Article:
Last year, the woman was given a management position and began working on an assignment to draw up guidelines for treating an illness. Toward the end of the year, an additional assignment involving a different illness was piled on to her desk. She had to tackle both jobs, which required the reading of hundreds of pages of specialized literature in foreign languages, on her own. The task was impossible.

Around that time, the woman fell into her boss's bad books after using some of her vacation days to look after her father-in-law, whose senile dementia was progressing. As the wife of the eldest son, it had been her duty. Her husband's parents were living apart and her mother-in-law did not make an effort to visit her husband. The woman's husband was not in good health and could not be relied on.

According to the woman, she took the normal two days a week off from work but some days she worked intensely to leave early in the afternoon. She asked her boss to let her work from home via e-mail and facsimile for two to three weeks until the condition of her father-in-law steadied, and count the days as working days. But the reply came in the form of a notice of dismissal.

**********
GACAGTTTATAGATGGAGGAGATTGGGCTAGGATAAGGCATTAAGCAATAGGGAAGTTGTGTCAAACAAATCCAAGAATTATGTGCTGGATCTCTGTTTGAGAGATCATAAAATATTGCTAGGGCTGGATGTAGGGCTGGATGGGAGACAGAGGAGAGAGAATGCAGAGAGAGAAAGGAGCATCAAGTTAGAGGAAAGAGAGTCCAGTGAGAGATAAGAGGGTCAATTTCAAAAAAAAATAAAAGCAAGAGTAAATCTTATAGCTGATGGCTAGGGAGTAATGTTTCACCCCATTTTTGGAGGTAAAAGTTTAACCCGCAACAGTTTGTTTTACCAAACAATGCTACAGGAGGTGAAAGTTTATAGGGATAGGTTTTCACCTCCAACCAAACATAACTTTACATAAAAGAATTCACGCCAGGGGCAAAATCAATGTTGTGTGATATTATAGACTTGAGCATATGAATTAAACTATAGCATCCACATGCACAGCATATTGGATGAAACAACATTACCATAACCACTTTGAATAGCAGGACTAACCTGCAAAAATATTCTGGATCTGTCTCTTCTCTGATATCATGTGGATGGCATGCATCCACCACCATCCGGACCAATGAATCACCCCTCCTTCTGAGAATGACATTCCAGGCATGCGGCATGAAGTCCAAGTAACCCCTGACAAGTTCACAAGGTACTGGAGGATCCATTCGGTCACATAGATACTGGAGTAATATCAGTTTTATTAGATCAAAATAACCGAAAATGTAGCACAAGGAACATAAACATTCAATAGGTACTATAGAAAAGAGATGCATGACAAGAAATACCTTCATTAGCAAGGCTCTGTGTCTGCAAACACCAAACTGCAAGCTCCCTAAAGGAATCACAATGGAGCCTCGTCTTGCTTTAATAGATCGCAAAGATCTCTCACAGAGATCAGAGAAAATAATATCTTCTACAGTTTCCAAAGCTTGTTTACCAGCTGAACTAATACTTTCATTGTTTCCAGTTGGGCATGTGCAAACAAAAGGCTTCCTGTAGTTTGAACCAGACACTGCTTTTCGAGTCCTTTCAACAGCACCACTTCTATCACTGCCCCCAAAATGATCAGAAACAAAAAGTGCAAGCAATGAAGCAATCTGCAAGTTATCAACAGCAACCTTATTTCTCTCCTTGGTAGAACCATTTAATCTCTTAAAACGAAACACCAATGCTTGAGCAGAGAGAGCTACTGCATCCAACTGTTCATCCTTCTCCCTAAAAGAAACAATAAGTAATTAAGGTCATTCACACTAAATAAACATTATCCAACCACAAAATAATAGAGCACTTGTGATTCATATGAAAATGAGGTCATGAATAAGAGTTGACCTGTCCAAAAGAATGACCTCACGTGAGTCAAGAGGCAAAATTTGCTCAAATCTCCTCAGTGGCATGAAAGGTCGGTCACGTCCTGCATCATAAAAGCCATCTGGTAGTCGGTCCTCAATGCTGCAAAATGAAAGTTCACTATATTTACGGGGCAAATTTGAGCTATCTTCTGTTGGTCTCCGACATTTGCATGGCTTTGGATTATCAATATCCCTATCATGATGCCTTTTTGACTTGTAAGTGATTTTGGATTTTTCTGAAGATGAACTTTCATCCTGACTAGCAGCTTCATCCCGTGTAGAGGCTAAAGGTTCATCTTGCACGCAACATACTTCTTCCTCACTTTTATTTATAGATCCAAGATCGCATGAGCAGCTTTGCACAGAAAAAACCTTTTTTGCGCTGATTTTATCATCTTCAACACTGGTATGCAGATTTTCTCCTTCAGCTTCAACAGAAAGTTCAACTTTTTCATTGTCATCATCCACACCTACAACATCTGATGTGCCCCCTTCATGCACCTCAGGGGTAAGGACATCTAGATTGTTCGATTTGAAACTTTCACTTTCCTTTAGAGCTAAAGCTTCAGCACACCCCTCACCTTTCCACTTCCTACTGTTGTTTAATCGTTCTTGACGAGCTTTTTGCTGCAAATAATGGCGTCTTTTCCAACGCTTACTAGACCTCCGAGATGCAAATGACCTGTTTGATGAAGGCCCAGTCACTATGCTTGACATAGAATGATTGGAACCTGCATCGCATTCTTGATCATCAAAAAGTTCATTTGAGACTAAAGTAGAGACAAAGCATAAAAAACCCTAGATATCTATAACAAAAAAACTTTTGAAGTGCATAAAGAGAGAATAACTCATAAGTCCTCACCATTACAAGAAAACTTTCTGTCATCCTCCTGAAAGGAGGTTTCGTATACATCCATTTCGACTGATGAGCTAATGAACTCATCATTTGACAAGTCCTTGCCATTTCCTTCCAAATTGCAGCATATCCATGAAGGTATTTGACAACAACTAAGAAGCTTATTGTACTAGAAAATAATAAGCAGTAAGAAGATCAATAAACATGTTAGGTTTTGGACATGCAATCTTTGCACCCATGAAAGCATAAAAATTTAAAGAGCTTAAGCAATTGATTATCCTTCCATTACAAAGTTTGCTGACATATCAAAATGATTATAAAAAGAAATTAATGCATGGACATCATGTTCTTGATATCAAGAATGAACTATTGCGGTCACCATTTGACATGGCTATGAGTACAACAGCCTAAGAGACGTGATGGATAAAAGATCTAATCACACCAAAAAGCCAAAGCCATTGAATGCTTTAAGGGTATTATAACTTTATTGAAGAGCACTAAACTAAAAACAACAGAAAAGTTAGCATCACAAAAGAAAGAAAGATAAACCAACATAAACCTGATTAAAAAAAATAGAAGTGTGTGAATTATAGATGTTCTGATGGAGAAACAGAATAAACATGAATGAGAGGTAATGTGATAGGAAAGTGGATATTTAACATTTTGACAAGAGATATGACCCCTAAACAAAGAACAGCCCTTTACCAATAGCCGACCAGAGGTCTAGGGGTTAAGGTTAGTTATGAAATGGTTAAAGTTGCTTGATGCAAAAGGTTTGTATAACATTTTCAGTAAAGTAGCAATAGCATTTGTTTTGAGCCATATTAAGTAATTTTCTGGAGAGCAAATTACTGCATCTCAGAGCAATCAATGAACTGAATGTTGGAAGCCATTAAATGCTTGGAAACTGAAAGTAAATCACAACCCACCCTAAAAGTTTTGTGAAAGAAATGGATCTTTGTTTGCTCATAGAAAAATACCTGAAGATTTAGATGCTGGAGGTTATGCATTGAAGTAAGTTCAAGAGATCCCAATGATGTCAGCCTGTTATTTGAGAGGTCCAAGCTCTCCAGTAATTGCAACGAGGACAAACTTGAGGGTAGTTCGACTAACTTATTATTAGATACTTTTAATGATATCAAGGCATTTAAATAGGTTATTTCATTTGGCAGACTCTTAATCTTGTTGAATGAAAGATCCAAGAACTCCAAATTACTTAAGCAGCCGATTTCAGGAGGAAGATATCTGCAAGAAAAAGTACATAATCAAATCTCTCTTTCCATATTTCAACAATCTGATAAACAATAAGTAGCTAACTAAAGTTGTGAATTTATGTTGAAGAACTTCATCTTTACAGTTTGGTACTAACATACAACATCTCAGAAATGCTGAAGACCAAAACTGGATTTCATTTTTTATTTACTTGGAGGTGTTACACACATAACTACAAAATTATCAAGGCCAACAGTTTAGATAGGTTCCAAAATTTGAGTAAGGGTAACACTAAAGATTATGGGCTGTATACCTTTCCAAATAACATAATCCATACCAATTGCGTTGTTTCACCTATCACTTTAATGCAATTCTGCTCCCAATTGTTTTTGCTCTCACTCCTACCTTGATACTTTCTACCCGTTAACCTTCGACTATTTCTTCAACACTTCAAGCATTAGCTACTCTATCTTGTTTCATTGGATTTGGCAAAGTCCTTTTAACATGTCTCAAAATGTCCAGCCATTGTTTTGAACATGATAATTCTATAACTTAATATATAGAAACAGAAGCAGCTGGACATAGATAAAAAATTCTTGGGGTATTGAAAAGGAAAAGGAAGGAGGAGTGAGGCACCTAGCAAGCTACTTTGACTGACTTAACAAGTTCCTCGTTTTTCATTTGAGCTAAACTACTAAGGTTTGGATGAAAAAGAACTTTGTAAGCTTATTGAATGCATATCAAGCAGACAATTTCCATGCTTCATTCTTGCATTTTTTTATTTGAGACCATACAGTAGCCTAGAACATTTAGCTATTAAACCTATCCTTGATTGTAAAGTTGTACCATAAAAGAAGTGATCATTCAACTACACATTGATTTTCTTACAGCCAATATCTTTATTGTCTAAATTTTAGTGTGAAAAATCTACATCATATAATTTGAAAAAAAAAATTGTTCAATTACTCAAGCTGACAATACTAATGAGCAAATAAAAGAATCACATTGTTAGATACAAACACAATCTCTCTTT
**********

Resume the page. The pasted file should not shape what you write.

In February, she was summoned by the department head and others. Although we have been observing you, your record has not improved, they admonished her. There is no need for you to stay. A superior in his late 30s mentioned her absence from work and brushed off her explanation about her father-in-law. Family matters have nothing to do with this, he said, adding coldly that the company might be able to hire her for a part-time or temporary position.

Male bosses can ignore family matters because they are able to leave their own family to their wives, the woman said. I could not forgive them for thinking I could get by as a part-time worker just because I was married.

The woman consulted her labor union and chose to bargain collectively with her employer. But her efforts failed and she was dismissed at the end of July.

No job after birth leave

For another 37-year-old woman, who works for a U.S.-based manufacturer's office in Japan, things began to sour three years ago when she was about to take maternity leave to have her second child. Her boss, a bachelor in his 40s, said sharply, You know, you may not have any work to do when you return, and if you quit now you'll be able to get a stack of money. Back then her company was trying to reduce its staff by 2,000.

There were times when the woman, who had returned to work after having her first child, had to take days off from work to care for her sick child. But she was ambitious and loved her work, and she flatly refused to quit.